Park Ranger Jesse Reynolds said the climbers apparently arrived at Great Falls around mid-morning, fell at an undetermined time and were spotted by the kayaker shortly after 1:30 p.m.
Nine People Treated for Carbon Monoxide
Four children and five adults were treated last night for exposure to carbon monoxide leaking from a stove and water heater at an Alexandria town house, fire officials said.
Complaining of flu-like symptoms, the nine were taken by ambulance shortly after 10 p.m. to Alexandria Hospital, where they were expected to be treated and released, authorities said early this morning.
Fire Battalion Chief Russell Middleton said they were exposed to the fumes at the town house in the 700 block of Four Mile Road.
Carbon monoxide, a colorless, odorless gas caused by incomplete combustion, robs the body of its ability to process oxygen.
Principal Involved in Accident Resigns
The Fairfax County elementary school principal who backed his pickup truck into a school bus has resigned his position, according to a letter sent this week to parents by a school official.
Police officials had originally reported that Canterbury Woods Principal J. Martin Marinoff had knocked a student to the ground when his truck backed into the bus. School officials and witnesses later said that no student was knocked down.
A school superintendent said in the letter that parents had expressed concern about Marinoff's leadership and communication skills. The official, Paula A. Johnson, said she met with other district officials after receiving about 20 letters of concern from parents. Marinoff then resigned as principal.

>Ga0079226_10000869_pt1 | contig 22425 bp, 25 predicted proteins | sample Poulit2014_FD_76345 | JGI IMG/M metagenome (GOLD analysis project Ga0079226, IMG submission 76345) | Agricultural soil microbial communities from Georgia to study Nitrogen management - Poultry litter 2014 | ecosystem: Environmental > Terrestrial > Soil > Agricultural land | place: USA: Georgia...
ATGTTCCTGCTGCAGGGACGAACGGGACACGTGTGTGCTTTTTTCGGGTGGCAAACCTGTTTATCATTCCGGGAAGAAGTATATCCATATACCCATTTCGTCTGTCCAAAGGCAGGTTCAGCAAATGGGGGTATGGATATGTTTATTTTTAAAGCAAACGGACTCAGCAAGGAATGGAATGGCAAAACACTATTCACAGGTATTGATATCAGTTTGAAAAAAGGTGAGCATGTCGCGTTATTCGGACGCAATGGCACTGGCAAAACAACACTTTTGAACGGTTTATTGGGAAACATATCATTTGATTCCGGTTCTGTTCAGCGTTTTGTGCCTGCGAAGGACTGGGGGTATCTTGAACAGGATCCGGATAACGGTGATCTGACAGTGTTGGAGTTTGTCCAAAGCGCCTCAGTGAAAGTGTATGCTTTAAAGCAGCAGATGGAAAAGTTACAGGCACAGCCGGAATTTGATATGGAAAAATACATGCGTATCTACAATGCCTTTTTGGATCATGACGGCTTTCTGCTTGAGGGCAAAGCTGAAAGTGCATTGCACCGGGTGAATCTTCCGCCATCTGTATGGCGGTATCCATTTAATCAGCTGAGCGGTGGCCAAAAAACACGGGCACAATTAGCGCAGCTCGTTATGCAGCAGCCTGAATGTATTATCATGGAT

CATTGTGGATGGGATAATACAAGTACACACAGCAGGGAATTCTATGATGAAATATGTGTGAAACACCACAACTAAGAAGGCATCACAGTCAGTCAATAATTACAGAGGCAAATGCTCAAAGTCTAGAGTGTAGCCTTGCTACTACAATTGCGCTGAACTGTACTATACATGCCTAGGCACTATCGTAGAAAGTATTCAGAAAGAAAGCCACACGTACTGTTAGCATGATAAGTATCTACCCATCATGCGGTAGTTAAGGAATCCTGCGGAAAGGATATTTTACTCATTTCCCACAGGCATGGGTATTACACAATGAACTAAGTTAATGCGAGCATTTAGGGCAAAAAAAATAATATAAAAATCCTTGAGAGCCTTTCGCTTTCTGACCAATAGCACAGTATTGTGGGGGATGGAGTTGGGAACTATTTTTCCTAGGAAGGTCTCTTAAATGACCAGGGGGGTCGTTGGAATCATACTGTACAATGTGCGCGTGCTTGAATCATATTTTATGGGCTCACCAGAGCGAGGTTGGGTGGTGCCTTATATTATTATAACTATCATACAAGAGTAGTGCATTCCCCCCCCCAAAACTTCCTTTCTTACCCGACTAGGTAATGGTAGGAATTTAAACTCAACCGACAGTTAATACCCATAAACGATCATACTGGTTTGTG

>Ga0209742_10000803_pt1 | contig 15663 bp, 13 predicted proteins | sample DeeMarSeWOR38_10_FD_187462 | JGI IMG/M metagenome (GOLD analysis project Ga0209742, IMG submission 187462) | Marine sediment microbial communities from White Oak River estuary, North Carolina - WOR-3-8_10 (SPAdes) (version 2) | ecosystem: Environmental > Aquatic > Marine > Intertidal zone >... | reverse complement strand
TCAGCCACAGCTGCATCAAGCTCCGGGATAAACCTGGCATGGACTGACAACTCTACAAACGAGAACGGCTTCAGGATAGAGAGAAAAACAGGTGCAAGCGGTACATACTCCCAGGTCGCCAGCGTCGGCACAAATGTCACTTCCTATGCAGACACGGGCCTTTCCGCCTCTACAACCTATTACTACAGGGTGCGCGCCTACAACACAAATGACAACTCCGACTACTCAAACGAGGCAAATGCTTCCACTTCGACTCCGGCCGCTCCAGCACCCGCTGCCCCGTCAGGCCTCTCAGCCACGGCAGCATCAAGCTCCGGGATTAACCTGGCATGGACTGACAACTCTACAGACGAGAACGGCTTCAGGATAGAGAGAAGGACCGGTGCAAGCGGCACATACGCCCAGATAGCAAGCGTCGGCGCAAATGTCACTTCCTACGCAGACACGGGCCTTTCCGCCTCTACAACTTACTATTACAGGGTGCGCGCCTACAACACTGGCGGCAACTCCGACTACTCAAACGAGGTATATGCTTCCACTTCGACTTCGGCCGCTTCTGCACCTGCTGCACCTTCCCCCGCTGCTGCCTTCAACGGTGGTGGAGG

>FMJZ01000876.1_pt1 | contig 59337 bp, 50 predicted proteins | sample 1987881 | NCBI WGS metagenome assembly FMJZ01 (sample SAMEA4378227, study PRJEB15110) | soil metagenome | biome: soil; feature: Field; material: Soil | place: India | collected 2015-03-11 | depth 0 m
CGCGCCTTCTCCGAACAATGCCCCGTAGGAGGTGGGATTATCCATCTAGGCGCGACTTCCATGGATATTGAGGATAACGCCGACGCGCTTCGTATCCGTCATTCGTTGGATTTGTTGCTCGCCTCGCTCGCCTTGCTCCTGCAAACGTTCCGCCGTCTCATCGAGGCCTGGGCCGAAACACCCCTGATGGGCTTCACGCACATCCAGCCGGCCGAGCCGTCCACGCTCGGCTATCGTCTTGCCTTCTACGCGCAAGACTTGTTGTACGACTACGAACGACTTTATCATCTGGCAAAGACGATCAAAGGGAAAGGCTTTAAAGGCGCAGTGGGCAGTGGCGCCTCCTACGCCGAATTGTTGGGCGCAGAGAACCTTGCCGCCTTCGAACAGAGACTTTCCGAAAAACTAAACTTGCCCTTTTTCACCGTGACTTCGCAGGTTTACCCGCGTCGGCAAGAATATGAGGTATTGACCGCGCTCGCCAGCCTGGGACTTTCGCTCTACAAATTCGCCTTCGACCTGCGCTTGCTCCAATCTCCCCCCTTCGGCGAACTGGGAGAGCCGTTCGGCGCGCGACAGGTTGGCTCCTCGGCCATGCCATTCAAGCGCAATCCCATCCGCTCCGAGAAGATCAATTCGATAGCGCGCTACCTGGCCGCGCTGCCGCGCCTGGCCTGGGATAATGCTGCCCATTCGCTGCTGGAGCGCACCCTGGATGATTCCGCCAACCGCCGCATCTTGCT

Johnson said the school will temporarily be led by a former Fairfax County principal, Shirley B. Bealor.
Switched Baby's Dad Sues U-Va. Hospital Almost a year after learning that his daughter had been switched with another baby at the University of Virginia Medical Center, a Greene County man filed a $4 million lawsuit against the state and hospital employees.
Carlton C. Conley's lawsuit, filed in Charlottesville Circuit Court, closely resembles a $31 million lawsuit filed last month by the child's mother, Paula K. Johnson of Stafford County.
Conley is suing on nearly identical grounds: fraud, negligence and violating his constitutional right to raise his daughter.
The hospital was negligent, the lawsuit alleges, for failing to have policies that would have prevented the baby mix-up and for failing to notice the switch after it took place.
A spokesman for the state attorney general's office declined to comment because the office had yet to receive the lawsuit.
QUOTE OF THE DAY
"We are extremely and deeply disappointed. We went through the process, we did everything. We had looked at all the sites and this is still the best site.
--John Carter, project director for the memorial to Martin Luther King Jr. Its proposed site in the Mall area was rejected by the National Capital Planning Commission